June 2011

Jun 28, 2011

On the Radar: June 28, 2011

News Hub: Debt Fight: In This Corner, Pres. Obama
By David Wessel, The Wall Street Journal
WSJ Global Economics Editor David Wessel reports President Obama has joined the battle over the federal debt. Congress has until August 2 to reach an agreement allowing i to raise the $14.29 trillion debt ceiling. View

Negotiators Wrangle On Taxes
By Naftali Bendavid, The Wall Street Journal
With time running short to reach a deal to avoid a government default, President Barack Obama met privately Monday with Senate leaders in hopes of resolving an impasse over whether to include tax increases in a deficit-reduction agreement. Read more

Bachmann Opens Campaign As Expectations Grow
By Jeff Zeleny, The New York Times
Jeff Zeleny has more on Representative Michele Bachmann’s presidential candidacy, which she formally announced Monday. She shakes up an already unsettled Republican field and creates one of the biggest tests yet for the breadth of the Tea Party movement’s appeal. Read more

With Afghan Timetable In Place, Two Senior Officials Are Moving On
By Yochi J. Dreazen and Aamer Madhani, National Journal
With the Obama administration’s new Afghan drawdown timetable in place, two of the most senior officials charged with managing the long war there are moving on. Read more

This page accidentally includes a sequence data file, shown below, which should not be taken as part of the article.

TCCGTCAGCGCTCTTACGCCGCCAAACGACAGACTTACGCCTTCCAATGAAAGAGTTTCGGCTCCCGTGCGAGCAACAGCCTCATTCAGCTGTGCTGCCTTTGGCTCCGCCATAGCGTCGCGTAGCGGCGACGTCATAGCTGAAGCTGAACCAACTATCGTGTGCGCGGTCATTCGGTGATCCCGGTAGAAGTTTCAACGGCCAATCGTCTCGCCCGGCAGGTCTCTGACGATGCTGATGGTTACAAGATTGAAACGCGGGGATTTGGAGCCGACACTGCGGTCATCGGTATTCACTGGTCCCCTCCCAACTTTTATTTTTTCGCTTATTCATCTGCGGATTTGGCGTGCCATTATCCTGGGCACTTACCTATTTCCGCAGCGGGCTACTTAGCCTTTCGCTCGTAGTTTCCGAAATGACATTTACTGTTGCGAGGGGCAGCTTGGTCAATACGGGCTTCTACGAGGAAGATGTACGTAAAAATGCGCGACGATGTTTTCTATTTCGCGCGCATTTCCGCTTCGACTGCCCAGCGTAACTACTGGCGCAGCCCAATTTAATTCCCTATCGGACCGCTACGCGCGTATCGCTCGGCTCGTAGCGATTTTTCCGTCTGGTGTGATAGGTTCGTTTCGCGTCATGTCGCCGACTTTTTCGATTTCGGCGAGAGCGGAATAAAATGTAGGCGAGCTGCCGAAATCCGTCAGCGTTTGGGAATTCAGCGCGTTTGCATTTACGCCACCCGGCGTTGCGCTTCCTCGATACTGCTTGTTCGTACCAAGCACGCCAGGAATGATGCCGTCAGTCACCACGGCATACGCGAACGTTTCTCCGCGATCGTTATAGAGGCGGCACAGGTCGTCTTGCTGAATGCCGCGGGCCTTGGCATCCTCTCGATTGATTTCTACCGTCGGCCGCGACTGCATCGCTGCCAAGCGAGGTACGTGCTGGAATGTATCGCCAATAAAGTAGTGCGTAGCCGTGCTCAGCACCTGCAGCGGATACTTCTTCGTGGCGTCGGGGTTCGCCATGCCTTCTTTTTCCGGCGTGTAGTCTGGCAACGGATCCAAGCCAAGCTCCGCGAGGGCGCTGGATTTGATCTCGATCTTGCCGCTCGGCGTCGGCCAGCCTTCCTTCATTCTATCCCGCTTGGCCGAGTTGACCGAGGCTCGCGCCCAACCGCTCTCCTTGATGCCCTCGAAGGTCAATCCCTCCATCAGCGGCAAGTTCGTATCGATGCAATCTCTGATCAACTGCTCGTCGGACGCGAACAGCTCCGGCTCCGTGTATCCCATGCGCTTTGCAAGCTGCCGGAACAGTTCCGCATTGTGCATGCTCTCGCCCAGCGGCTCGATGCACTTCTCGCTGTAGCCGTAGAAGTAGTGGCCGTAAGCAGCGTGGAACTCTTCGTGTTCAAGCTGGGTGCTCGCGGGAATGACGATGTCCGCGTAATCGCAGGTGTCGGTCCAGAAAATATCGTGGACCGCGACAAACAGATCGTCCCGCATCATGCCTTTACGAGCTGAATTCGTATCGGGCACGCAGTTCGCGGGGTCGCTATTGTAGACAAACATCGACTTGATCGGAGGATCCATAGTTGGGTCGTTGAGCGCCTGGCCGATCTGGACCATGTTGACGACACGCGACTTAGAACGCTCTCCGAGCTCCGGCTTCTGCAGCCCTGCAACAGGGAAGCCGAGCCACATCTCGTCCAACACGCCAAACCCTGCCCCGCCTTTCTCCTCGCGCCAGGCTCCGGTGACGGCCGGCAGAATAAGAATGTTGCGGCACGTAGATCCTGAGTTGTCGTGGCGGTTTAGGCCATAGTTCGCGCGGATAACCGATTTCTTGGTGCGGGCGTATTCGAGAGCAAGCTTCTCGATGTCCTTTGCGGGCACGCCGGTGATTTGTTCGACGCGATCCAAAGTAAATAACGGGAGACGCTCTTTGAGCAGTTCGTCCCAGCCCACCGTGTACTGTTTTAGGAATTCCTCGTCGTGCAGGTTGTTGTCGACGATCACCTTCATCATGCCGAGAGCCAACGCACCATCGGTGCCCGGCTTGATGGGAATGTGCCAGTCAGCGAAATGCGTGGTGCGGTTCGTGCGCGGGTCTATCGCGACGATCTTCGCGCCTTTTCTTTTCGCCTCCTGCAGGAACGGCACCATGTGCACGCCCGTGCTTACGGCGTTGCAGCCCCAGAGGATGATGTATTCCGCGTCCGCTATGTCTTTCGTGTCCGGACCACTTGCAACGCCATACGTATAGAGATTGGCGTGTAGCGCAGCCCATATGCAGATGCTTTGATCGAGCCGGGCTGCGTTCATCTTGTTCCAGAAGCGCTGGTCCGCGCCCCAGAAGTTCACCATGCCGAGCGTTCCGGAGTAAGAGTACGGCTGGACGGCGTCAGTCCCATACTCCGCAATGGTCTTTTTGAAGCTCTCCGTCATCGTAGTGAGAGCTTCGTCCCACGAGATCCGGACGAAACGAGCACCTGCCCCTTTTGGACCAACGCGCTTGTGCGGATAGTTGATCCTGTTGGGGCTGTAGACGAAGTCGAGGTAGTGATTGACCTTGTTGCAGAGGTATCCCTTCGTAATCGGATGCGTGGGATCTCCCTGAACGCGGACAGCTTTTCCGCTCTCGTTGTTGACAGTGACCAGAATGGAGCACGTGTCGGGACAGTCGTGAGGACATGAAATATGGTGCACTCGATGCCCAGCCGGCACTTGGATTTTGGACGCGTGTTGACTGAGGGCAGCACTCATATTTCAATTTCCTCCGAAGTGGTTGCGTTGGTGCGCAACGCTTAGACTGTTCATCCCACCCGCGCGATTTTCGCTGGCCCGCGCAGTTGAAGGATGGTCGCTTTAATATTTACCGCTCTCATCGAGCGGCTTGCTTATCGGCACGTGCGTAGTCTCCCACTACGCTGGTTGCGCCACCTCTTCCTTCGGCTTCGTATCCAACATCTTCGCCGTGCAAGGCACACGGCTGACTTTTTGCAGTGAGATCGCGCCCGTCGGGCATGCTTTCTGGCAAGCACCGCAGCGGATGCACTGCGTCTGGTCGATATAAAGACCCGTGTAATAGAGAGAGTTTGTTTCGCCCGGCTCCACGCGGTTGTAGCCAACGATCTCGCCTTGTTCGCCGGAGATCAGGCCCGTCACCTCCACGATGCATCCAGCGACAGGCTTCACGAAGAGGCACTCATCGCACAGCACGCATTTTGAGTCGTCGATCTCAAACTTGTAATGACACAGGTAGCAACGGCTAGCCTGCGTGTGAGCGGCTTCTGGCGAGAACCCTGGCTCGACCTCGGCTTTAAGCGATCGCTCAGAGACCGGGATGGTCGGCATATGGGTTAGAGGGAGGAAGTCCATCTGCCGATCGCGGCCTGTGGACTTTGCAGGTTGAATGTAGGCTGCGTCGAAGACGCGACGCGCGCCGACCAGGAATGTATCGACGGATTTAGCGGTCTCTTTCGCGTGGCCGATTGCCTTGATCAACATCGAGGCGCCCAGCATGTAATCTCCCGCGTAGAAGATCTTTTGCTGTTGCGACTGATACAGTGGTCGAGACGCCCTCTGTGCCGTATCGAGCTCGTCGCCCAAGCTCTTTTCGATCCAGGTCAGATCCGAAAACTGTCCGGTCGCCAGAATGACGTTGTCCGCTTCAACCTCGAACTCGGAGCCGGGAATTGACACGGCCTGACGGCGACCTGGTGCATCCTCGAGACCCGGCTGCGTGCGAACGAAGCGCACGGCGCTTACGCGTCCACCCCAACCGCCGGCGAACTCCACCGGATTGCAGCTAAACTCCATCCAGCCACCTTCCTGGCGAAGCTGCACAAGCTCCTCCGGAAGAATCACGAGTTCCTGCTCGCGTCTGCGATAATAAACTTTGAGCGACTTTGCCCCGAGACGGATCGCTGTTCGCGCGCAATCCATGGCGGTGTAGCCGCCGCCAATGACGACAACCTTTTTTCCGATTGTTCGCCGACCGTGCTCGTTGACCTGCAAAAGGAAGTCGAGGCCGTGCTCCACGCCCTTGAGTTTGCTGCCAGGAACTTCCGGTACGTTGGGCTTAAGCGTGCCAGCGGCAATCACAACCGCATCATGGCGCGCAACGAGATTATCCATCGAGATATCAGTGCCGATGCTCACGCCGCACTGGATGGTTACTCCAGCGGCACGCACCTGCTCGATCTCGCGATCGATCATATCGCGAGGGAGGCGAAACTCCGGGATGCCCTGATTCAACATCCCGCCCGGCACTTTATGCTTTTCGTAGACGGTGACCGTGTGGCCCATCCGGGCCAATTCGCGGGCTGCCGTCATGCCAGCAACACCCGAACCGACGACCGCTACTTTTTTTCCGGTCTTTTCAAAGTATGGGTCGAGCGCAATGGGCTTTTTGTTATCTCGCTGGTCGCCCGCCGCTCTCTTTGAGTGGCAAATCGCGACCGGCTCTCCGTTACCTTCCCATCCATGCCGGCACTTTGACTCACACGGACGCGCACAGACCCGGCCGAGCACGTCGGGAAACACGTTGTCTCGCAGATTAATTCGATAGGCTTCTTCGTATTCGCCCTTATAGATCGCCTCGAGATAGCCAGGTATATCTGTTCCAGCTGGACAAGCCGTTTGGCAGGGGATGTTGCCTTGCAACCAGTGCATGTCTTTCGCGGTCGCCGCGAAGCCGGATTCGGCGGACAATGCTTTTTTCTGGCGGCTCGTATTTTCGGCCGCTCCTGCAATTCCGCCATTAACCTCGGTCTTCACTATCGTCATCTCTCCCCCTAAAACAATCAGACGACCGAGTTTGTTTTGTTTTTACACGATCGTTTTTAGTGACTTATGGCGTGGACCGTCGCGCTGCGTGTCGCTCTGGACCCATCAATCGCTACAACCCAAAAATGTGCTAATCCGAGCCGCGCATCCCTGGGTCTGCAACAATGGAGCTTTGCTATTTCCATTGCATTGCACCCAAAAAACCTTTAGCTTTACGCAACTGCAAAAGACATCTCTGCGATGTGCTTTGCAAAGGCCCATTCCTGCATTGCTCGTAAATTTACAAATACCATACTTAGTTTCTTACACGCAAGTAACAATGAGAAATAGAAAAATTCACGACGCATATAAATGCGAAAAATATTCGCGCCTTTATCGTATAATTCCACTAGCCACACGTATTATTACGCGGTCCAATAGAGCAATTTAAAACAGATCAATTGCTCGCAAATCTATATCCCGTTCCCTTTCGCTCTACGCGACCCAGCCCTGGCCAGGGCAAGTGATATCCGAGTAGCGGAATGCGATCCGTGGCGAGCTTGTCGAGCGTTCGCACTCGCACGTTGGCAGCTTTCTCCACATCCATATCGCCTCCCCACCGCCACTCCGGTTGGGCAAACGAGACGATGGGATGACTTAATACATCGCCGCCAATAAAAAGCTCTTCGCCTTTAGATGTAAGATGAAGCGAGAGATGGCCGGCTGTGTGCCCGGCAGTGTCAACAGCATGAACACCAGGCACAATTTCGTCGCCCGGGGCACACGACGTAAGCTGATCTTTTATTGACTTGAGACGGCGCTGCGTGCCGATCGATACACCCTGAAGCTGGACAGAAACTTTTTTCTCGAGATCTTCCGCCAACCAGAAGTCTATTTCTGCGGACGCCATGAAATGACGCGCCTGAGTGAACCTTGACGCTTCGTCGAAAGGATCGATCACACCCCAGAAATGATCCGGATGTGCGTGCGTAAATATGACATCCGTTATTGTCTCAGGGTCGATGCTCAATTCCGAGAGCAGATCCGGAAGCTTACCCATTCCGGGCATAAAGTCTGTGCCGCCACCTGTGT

Supreme Court: 2010-11 Term In Review
By Joan Biskupic, USA TODAY
The U.S. Supreme Court has changed dramatically and, as the recent term proved, stayed decidedly the same. The court, which completed its annual session Monday, includes two recent appointees of President Obama and is the most diverse in history. Yet while the nine-member bench looks different, an enduring conservative majority has deepened its imprint on the law. Read more

SCOTUS: Violent video games can't be banned
By Pete Williams, NBC News
Pete Williams has more on the Supreme Court's video game rulling. View

Exit Further Thins U.S. Regulatory Ranks
By Deborah Solomon, The Wall Street Journal
Jeffrey Goldstein, a top Treasury official overseeing implementation of the Dodd-Frank financial-regulatory overhaul, will step down next month, adding to about a dozen empty seats President Barack Obama has to fill among the government's top financial-policy-making agencies. Read more